Health

Dementia symptoms: The early warning sign that can show up before the age of 65

Although dementia mainly affects older patients, it can still affect younger people in some circumstances. To this end, there is a type of dementia known as young onset Alzheimer’s, the early onset of the most common form of dementia, Alzheimer’s disease. This form of Alzheimer’s accounts for around 10 percent of cases or around three million patients under the age of 65. As with other forms of the disease, some early warning signs signal the presence of the disease.

Harvard University say patients with young onset Alzheimer’s tend to struggle with episodic memory.

Episodic memory is the ability of the brain to form new memories or recall recent experiences in their lives.

In contrast, Harvard University say patients with late onset Alzheimer’s disease “show the combination of changes in thinking and memory due to Alzheimer’s disease plus those changes that are part of normal ageing”.

While the idea of developing dementia at a young age can be anxiety inducing, it is important to remember it is very rare.

READ MORE: Cliff Richard: Star’s 3 tips for healthy ageing

According to Harvard: “One study in Norway found that young onset dementia occurred in 163 out of every 100,000 individuals, less than half a percent of the population.”

Subsequently, if someone under the age of 65 experiences problems with their memory, it is likely to be for a reason other than dementia.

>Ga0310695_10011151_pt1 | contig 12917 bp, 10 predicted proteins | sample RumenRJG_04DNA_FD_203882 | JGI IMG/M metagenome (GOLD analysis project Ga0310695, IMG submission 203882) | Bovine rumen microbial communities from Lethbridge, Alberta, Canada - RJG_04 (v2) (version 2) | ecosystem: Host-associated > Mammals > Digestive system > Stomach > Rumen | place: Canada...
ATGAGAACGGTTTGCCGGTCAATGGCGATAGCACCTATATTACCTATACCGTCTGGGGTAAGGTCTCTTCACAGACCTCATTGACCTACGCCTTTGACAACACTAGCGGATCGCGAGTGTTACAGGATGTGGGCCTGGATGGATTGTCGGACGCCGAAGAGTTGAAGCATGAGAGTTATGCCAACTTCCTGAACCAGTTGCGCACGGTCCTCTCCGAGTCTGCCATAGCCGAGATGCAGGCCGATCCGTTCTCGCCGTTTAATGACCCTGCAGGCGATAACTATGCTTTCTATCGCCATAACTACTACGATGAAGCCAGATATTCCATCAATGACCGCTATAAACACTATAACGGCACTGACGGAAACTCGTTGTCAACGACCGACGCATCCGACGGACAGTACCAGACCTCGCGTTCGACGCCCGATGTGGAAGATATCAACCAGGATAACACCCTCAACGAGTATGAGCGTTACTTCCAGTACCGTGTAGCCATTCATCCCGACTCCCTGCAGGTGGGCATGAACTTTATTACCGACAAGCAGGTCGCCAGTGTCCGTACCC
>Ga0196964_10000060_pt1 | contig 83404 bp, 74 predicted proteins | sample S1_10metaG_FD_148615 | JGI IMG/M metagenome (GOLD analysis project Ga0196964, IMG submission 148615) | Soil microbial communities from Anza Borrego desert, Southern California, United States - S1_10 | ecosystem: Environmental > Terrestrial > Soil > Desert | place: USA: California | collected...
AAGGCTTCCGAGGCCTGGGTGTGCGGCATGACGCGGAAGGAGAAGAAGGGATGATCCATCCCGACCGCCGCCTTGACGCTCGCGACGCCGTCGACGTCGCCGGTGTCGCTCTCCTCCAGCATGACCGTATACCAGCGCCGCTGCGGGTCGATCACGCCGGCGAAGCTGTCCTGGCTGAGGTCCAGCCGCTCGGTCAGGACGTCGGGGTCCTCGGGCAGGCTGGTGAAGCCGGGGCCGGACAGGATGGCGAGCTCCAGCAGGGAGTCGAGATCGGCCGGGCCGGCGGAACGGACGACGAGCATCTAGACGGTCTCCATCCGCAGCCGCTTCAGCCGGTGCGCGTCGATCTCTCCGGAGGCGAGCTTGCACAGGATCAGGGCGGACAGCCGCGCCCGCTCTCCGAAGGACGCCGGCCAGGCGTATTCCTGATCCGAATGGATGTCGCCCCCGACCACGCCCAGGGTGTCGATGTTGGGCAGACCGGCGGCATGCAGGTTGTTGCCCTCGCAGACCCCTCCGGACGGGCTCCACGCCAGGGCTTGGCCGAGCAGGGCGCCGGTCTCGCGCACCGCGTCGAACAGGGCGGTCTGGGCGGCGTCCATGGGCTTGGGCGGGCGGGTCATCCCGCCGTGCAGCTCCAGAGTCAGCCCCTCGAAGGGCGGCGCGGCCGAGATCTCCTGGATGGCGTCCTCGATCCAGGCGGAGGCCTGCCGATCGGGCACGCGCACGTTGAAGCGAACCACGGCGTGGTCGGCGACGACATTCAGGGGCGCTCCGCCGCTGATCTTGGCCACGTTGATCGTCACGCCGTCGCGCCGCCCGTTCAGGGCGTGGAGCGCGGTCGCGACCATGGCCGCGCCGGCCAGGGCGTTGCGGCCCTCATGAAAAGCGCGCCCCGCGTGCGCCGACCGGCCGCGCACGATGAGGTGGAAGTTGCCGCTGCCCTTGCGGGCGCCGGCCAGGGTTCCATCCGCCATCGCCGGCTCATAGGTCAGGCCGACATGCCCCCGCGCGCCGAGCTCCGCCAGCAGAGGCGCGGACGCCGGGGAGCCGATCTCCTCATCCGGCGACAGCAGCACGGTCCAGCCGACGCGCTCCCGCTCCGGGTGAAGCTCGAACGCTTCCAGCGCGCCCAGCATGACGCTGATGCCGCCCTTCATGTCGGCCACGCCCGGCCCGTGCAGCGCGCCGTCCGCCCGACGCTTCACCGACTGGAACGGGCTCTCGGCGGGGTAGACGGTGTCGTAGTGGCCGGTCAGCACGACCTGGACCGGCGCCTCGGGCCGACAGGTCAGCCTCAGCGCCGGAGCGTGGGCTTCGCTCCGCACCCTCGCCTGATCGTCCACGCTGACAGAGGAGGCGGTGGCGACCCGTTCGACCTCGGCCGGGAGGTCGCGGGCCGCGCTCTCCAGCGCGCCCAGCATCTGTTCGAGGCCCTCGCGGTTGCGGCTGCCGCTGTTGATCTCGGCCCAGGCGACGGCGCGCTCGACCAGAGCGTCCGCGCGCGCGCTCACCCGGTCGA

Nevertheless, it is helpful to look out for the early symptoms of Alzheimer’s, if not in oneself, but in others.

Early symptoms include:
• Forgetting recent conversations or events
• Misplacing items
• Forgetting the names of places and objects
• Having trouble thinking of the right word
• Asking questions repetitively
• Showing poor judgement or finding it harder to make decisions
• Becoming less flexible and more hesitant to trying new things.

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The researchers found those who had surgery on cataracts had a 30 percent reduced risk of developing dementia in the 10 years after the operation.

Analysis of the data also found people with an issue with their sight had an increased risk of cognitive impairment and dementia.

Associate Professor Beibei Xu from the Medical Informatics Centre at Peking University said: “This study is among the first to evaluate the association between sight problems and cognitive outcomes in older adults through a comprehensive examination of all available population-based studies in English.

“Although the reasons behind this remain unclear, it suggests that diagnosing and treating eye conditions may be beneficial – both to improve a person’s quality of life and also to potentially slow down or stop memory loss.”

Professor Xu added: “Finding ways to prevent or delay the onset of dementia could help reduce its devastating impact on the lives of affected individuals and their families, especially in light of the growing burden of the disease.”

All of the research conducted is crucial, the more information scientists have on the disease, the more they can use to develop new treatments.

While a cure is far from a short-term possibility, researchers such as Dr Cara Croft believe they could become available within the next decade.

Although this means little for the patients of today, it could make all the difference for the patients of tomorrow.


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